At the checkout of my local grocery store, I find myself holding my breath as the total on the screen climbs higher and higher with each scanned item. Even staples like margarine and pasta seem to teeter on the edge of unaffordability.
I’m not imagining it—these foods recently topped the list for highest month-over-month price increases. In May 2023, you could expect to pay an average of $7.46 for a 907-gram tub of margarine in Canada, up nearly 58% from the $4.73 you would have paid in the same month in 2021.
So, how much is the average grocery bill in Canada? According to Canada’s Food Price Report for 2023, a family of four will spend $16,288.41 on food this year ($1,357.37 a month)—that’s up $1,065.60 from 2022.
The rate of inflation reached its peak in June 2022 at 8.1% , according to Statistics Canada in its Consumer Price Index (CPI) report, which tracks the cost of hundreds of everyday goods, from groceries to gas. Inflation has been falling steadily ever since and it now sits at 3.4%, as of May 2023. The food inflation rate in November 2022 (11.4%) was the fastest year-over-year increase since 1981. Are we over the inflation hump? Not quite. Statistics Canada says that grocery prices increased 9% year-over-year since last May. For reference, the Bank of Canada aims to keep inflation at 2% per year, using the overnight rate, among other tools. Rising fuel costs, labour shortages and supply-chain problems have also made food pricier.
Another source of high bills at the grocery checkout: lack of competition among grocers. The Canadian Competition Bureau released a 2023 report called “Canada Needs More Grocery Competition,” in case it’s not clear. That means more new grocery retailers, and less restrictions for new stores to open up. The bureau observed a trend of “Canada’s largest grocers increasing the amount they make on food sales,” before the supply chain issues even began.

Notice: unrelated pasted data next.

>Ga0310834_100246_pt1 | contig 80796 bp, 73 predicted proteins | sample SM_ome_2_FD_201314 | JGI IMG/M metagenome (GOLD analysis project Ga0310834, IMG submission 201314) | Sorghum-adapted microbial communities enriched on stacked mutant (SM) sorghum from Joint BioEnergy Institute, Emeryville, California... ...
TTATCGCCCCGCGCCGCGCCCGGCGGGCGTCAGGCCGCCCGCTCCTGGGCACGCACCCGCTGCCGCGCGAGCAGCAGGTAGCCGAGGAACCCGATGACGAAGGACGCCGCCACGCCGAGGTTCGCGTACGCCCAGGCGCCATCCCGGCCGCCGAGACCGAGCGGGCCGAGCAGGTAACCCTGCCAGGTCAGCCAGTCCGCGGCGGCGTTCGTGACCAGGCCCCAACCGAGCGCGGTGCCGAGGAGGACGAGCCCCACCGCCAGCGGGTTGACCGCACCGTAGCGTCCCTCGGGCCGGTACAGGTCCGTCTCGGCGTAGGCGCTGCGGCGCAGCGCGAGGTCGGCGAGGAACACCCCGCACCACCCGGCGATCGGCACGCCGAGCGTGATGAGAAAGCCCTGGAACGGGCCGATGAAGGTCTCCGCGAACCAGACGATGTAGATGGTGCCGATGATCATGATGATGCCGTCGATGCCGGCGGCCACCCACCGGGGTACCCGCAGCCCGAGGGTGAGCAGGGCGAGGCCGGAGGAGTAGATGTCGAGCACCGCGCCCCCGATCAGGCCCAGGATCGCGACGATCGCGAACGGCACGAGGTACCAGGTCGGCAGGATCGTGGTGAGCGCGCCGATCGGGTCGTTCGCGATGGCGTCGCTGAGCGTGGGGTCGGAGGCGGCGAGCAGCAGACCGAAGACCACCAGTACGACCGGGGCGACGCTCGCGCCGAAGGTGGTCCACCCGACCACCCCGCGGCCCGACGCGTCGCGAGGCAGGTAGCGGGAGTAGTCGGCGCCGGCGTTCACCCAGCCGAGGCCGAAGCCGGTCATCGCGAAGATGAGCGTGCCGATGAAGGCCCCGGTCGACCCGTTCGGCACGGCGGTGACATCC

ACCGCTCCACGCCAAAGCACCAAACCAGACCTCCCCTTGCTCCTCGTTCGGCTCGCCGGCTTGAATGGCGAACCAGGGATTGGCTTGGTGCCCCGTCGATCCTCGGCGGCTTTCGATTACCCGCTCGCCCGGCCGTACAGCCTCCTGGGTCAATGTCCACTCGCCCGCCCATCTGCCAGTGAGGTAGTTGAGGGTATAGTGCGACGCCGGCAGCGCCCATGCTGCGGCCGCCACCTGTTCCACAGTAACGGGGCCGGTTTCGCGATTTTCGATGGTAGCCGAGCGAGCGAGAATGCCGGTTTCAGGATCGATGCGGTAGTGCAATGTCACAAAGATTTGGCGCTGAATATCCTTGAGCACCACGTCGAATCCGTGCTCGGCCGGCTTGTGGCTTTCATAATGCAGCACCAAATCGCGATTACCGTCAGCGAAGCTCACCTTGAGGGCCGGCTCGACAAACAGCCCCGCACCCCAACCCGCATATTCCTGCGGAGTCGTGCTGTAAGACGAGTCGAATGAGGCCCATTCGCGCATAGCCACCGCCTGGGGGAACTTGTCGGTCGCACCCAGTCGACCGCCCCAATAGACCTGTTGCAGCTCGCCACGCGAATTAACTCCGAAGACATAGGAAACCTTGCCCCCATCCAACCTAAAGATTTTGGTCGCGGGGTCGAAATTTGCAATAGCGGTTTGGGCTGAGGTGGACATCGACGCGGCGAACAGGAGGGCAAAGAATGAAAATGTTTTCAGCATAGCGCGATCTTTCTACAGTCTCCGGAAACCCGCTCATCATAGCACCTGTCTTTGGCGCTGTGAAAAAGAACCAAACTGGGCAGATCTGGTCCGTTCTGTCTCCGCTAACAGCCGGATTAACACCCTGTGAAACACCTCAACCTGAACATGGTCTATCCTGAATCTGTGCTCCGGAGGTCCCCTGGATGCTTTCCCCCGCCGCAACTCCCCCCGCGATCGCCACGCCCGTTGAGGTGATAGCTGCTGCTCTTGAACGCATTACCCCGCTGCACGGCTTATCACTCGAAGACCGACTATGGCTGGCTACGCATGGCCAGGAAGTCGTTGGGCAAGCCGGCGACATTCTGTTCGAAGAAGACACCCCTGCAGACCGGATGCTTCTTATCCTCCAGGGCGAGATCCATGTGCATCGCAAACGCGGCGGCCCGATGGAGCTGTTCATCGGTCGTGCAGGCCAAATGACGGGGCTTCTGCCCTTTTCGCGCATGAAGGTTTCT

I’m not alone in my experience. Canadians are facing increasing food costs at supermarkets across the country. Nearly six-in-ten respondents (59%) in a recent Equifax survey said they “are using coupons and looking for deals more at grocery stores versus last year.” Just over half of Canadians (54%) are “cutting back on grocery shopping altogether.” And, alarmingly, a survey by the Canadian Hub for Applied and Social Research at the University of Saskatchewan found that almost 20% of us are eating smaller meals or skipping meals because of high food prices.
Is couponing something you do or would consider?
— MoneySense (@MoneySense) December 2, 2022
What’s the average grocery bill in Canada?
Food costs are rising—how much more you’ll spend will depend on your age, sex and location. Canada’s Food Price Report, prepared by researchers at four Canadian universities, tracks the annual cost of food in Canada based on retail grocery prices and restaurant prices. The average food cost per month for a woman aged 19 to 30 years old (that’s me) was about $297 in 2022. That’s $3,564 per year. Men in the same age group spent $529 more for the year, at $4,093 total. A family of four (two adults and two kids, aged 14–18 and 9–13) spent an average of $15,223 for the year. Older adults spent less on food than younger adults; in 2022, women aged 70-plus spent an average of $3,273, while men aged 70-plus spent $3,637.
Across all provinces, food price inflation from 2021 to 2022 averaged about 10.5%. Increases varied, from a high of 11% in Quebec to a low of 9.2% in B.C.
The report also predicts that overall food prices in Canada will continue to rise by 5% to 7% in 2023. Sigh.